NICA2012, Days 11-12: “There is a wholeness to women…”

Day 11 (Tours galore) – We had an early day, with breakfast at 7:30, and the bus leaving at 8. On the agenda for the day was visits to two hospitals and a tour of Managua.

The first stop was the La Mascota Children’s Hospital, in Managua.  It is the only children’s hospital in the country. They have 306 beds, which is still not enough.  They only air condition what is absolutely necessary, which isn’t much. We started with a history lesson from the head nurse, who was also our tour guide for the day. The nurses still wear white dresses, white shoes, white hose, and little white hats. It was like being in an old movie. We had a brief tour of the hospital – units for hematology, in and out-patient surgery, emergency, neonatology, and oncology.  All of the wings had four beds to a room. This hospital gets a decent amount of funding, and you could tell that they were proud of the hospital.  Americans would have been shocked.  Passing through one of the hallways, there was a little girl, bald as could be, with her chemo bag in her lap.  She smiled and waved at us, and went back into the chemo room later.

Intensive Care Unit

The Well-Child team also got to tour the NICU.  We had to scrub our hands and put on gowns.  The NICU had two sides – one for stable babies, and one for unstable babies.  Every single one of the stable babies had a mama in the room, which is more than can be said for most NICUs here in the US.  The babies were four to a room, and really not too interesting, since at that stage they just sleep and grow.  The unstable babies were a sadder story.  One 17 year old mother had driven her child 24 hours across the mountains in Nicaragua to come to this hospital. There was one baby born with intestines on the outside.  He had been born in a house, with a midwife, and rushed to the hospital. His survival chances were lower than a baby in the next room, also born with intestines on the outside, who had been born at the hospital.  There was another tiny, tiny baby. You could see all her ribs, and her whole body expand and collapse with every breath.  She had been born to a 16 year old mother, who’d had a hysterectomy immediately after.  The family was desperate for the child to survive.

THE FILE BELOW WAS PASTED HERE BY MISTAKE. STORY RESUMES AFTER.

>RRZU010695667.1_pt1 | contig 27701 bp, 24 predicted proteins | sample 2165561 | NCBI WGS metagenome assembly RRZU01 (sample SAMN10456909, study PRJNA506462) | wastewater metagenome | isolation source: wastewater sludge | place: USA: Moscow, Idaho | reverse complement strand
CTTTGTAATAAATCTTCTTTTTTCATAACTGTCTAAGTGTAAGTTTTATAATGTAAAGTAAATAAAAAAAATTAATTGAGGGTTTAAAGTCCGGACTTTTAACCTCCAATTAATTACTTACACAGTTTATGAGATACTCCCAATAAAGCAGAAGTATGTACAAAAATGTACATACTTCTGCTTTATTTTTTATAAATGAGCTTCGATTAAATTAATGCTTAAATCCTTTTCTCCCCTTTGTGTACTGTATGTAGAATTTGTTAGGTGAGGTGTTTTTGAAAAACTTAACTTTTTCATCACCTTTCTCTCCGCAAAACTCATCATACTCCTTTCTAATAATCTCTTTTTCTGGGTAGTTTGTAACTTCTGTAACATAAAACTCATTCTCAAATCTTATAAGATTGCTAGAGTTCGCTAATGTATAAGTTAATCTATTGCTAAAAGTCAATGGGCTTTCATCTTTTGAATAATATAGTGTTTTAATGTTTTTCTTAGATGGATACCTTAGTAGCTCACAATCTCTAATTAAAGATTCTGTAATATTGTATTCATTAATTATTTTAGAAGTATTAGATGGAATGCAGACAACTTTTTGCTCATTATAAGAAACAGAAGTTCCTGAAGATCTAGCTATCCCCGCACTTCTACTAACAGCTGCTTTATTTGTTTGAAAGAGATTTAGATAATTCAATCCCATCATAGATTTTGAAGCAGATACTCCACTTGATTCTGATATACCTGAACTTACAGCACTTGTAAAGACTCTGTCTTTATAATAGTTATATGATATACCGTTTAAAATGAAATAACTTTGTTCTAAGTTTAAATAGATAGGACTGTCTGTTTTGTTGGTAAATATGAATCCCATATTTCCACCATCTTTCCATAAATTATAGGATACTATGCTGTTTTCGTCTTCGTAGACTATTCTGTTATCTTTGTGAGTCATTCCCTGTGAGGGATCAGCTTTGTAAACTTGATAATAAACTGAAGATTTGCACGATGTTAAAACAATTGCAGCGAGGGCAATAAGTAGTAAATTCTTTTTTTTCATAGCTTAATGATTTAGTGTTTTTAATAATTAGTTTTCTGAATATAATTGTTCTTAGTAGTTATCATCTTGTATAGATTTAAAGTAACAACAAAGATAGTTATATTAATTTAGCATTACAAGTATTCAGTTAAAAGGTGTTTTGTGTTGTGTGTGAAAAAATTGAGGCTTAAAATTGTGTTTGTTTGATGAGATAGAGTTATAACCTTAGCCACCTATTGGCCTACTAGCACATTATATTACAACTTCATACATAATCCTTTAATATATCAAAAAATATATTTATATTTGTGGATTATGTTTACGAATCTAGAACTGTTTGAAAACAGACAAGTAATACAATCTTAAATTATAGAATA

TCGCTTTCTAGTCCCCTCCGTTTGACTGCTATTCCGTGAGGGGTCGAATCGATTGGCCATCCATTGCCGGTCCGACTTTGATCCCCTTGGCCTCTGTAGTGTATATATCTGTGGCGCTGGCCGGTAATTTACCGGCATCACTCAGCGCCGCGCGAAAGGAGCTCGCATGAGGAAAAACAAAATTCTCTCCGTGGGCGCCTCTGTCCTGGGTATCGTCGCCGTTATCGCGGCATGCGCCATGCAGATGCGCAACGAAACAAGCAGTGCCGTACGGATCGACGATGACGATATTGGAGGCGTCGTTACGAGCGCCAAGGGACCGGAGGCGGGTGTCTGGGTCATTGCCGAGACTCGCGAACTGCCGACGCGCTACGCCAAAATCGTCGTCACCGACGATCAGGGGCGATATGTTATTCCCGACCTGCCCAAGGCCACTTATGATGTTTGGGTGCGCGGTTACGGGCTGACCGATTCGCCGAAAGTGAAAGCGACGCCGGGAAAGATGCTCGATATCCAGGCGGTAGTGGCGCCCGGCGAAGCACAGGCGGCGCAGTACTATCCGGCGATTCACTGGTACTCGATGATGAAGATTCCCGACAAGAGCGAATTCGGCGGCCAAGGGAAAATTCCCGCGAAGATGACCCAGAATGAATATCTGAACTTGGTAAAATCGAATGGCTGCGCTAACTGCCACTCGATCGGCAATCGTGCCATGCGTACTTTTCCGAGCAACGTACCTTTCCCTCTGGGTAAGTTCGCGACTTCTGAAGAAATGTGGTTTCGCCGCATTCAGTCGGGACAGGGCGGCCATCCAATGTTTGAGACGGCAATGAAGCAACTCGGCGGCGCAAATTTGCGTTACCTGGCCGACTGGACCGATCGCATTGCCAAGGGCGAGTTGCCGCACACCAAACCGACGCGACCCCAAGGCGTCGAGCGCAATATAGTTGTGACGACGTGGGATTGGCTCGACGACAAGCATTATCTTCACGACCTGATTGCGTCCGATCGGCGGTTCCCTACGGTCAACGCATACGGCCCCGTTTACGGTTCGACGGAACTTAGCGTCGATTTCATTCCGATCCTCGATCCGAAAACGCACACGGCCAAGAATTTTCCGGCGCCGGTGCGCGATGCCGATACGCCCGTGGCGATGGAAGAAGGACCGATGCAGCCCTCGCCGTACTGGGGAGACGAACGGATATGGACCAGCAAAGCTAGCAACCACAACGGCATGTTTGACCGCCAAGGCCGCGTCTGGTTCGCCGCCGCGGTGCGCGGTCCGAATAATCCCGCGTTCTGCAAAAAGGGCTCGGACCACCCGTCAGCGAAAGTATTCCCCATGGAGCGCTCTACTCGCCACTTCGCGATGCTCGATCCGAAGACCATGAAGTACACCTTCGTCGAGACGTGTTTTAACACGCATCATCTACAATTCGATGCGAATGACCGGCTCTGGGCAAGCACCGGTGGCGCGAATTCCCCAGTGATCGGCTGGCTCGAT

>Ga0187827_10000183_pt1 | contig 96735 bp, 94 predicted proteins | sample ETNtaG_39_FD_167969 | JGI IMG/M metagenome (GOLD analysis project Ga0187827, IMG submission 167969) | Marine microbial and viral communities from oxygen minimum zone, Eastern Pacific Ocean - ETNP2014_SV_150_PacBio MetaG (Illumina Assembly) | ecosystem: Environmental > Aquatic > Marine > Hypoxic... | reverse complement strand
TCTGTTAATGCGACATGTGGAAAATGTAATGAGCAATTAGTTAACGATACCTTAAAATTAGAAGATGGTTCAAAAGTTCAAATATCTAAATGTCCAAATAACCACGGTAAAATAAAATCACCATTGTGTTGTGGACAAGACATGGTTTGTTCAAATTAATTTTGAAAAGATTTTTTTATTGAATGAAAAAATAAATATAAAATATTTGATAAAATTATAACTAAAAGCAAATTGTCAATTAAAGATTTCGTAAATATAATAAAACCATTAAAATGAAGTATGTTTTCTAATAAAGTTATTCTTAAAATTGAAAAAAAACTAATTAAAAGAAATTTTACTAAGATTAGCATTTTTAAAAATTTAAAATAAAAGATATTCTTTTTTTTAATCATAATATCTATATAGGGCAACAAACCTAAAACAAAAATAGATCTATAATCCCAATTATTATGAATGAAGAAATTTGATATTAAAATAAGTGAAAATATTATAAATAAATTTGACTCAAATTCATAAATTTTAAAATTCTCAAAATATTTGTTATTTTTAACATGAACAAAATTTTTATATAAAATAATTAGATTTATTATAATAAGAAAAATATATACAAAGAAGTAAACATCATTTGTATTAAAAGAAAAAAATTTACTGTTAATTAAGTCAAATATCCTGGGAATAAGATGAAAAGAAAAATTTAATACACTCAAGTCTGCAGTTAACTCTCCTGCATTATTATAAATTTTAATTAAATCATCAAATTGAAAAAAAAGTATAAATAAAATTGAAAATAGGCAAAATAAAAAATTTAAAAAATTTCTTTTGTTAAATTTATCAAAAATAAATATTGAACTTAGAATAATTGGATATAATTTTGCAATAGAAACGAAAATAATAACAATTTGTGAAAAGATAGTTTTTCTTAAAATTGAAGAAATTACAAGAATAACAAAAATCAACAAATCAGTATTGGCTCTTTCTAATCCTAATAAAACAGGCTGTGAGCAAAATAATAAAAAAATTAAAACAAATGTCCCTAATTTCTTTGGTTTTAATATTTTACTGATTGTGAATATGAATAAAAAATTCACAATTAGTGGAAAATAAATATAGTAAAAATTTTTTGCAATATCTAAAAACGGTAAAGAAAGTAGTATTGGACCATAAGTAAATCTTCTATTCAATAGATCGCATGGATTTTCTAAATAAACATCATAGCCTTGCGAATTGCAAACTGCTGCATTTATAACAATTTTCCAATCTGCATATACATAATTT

The donations our team had brought included items like infant feeding tubes and medicine cups, and couldn’t be used in our clinic.  Marta packed them up and brought them, so we presented the donations to the assistant director of the hospital.  The director was out that day, but we had met him the week before. (He’s also part owner of the hotel we stayed in).  They were very grateful for our donations.

Unpacking donations for La Mascota!

After leaving the children’s hospital, we drove out to Masaya, to visit the general hospital there.  We didn’t really tour, just walked through.  This hospital made the children’s hospital look like a 5-star resort.  Nothing was air-conditioned, and people lined the hallways.  Curtains separated the patients, sometimes.  Since the general health team had already gotten to observe a surgery, they went to the ER while the Well-Child team went to the locker rooms to prep for surgery.

Ready to go in!

Warning: This next part may not be for anyone with a weak stomach.